In Dangerous Beauty, a young woman that must turn to being a (well) paid plaything for the rich and powerful men of Venice.
Many people today would like movies to reflect the more politically correct atmosphere prevent today. This can not be held for period pieces that hope to convey the morals and attitudes found many years ago.
Dangerous Beauty is one such film, it presents a time and place far different from today. If you were a young woman in 16th century Venice, the paths your life could take would be very limited. You could marry if your family had connections and money, marriage being more a contract than a profession of love. You could go into menial labor such as a scullery maid, which would offer nothing but years of back breaking labor for very little return. You could be a maidservant to a rich lady, always in her shadow, owning little for yourself. At that time and place there was one other option for a bright, attractive and ambitious woman, become a courtesan. This is the advice that young Veronica Franco receives from a most unexpected person, her mother.
This is the heart of Dangerous Beauty, a young woman that must turn to being a (well) paid plaything for the rich and powerful men of Venice. There were advantages to the arrangement, while ladies could not enter a library, courtesans could. A courtesan with a wealthy patron could even have a book of poetry published. Such things were unheard of for other women. Add to this a complex love triangle (or maybe a polygon), impending war and family jealousies and you have a captivating tale, a tale that was based upon the real story of the young poetess/courtesan.
The cast of Dangerous Beauty looks as if they were born to the times. They wear their roles so easily, far more easily than it must have been for the heavy period costumes. Catherine McCormick (Braveheart) plays the young courtesan. She moves with a grace and style that leaps out of the screen. She also shows some degree of talent in adding little comic touches which prevents the film from bogging down in it’s own seriousness. The scenes where her mother (Jacqueline Bisset) teaches her the tricks of the trade are comical yet extremely sensual. The object of Catherines’ affections is played by Rufus Sewell (Dark City). He appears a bit contrived during many of the scenes, seeming better suited for more action-oriented roles, but still believable as a young man on the rise in Venice. Character actor Oliver Platt delivers one of the best performances of Dangerous Beauty. In one scene he enters into a dual of rhymes with Catherine which turns into a deadly sword fight.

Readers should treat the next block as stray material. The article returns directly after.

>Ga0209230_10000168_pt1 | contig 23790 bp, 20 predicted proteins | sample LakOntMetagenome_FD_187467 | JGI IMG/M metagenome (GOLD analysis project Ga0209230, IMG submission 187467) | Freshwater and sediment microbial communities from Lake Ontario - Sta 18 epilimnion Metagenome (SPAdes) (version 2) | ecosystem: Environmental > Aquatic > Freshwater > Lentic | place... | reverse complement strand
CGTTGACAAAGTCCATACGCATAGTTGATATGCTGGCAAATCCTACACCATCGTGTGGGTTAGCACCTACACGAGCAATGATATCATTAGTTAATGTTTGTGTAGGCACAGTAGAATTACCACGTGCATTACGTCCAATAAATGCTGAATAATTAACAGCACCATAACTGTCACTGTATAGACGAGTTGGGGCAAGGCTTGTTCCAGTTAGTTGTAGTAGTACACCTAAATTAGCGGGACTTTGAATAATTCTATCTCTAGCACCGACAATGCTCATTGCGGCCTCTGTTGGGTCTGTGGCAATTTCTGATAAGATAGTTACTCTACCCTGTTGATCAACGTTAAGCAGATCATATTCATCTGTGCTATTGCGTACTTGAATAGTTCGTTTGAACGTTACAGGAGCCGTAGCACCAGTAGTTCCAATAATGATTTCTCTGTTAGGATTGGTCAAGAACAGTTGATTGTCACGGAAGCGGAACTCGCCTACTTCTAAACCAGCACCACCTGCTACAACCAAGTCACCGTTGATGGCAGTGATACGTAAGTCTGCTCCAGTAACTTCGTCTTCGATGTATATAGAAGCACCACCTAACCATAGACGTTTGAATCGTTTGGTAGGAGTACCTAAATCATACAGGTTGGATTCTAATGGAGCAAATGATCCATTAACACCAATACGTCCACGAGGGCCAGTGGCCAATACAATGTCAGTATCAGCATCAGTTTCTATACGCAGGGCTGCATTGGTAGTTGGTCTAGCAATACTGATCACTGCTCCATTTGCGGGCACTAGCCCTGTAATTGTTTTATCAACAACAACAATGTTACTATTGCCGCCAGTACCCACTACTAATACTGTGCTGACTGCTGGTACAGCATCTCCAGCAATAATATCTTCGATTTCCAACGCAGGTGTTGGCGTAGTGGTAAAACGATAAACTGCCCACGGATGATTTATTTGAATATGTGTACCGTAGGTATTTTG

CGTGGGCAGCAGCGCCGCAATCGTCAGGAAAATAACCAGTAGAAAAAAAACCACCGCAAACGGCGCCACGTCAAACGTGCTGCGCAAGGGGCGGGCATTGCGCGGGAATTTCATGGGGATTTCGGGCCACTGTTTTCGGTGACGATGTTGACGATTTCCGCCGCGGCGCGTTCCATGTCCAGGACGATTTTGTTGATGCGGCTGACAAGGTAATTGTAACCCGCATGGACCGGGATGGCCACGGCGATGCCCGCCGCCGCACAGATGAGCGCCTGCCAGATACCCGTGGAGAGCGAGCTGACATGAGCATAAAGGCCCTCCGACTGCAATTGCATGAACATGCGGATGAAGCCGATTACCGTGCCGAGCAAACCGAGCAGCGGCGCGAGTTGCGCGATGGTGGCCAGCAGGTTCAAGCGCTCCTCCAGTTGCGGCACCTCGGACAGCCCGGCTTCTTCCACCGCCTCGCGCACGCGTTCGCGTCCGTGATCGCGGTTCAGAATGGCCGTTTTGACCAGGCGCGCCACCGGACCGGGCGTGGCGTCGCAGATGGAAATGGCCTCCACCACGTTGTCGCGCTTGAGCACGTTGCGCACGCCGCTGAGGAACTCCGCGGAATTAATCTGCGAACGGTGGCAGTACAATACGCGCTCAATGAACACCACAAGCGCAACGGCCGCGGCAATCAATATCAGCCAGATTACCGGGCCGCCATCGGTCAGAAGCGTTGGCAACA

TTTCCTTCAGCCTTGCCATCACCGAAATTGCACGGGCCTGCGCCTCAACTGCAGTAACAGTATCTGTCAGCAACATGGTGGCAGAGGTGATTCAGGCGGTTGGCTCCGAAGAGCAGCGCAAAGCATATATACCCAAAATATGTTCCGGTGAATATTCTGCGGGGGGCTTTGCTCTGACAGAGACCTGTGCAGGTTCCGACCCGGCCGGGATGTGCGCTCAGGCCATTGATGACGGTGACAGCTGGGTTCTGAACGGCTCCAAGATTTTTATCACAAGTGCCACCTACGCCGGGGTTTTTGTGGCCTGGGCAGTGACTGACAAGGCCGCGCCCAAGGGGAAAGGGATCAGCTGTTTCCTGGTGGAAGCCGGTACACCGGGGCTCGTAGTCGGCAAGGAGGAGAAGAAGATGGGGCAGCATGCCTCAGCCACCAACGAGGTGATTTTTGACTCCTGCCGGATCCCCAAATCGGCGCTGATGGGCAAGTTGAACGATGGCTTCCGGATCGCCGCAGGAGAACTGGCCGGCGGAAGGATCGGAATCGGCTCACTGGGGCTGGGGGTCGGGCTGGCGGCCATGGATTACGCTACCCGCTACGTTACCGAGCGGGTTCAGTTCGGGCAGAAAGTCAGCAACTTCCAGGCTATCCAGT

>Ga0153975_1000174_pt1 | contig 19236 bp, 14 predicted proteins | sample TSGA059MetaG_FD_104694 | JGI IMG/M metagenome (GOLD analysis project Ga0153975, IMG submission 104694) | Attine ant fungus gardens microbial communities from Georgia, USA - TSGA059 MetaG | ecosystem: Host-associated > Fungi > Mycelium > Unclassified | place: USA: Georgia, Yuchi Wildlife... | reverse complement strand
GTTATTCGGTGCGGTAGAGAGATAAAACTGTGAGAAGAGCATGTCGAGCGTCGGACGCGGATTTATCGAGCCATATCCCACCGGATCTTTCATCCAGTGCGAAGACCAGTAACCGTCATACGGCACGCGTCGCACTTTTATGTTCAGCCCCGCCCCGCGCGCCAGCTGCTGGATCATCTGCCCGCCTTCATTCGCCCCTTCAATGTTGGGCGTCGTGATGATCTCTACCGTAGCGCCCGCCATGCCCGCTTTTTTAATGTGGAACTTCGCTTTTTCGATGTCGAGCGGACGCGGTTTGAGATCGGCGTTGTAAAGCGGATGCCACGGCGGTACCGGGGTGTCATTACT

Director Marshall Herskovitz constructs a beautiful tapestry in Dangerous Beauty. The lighting set design and the framing of each shot well planned and carefully executed. Still, the pacing could have used more work. Dangerous Beauty is sluggish in several spots and gets bogged down. His previous directing experience included teen TV cult classic, My So-Called Life and thirtysomething. The over-dramatic approach may work in such a venue but here he could have played it in a bit more of a subtle manner.
The Dangerous Beauty DVD has only minimal added features. The audio is very good but lacks a bit in the surround tracks. The video transfer was clear and fully exhibited the wonderful cinematography. A woman, Jeannine Dominy wrote the movie, and it shows Catherine as a woman well versed in sex but also fully rounded in her intellectual accomplishments. Although there are some flaws, Dangerous Beauty is an excellent choice. Review by Doug MacLean of hometheaterinfo.com
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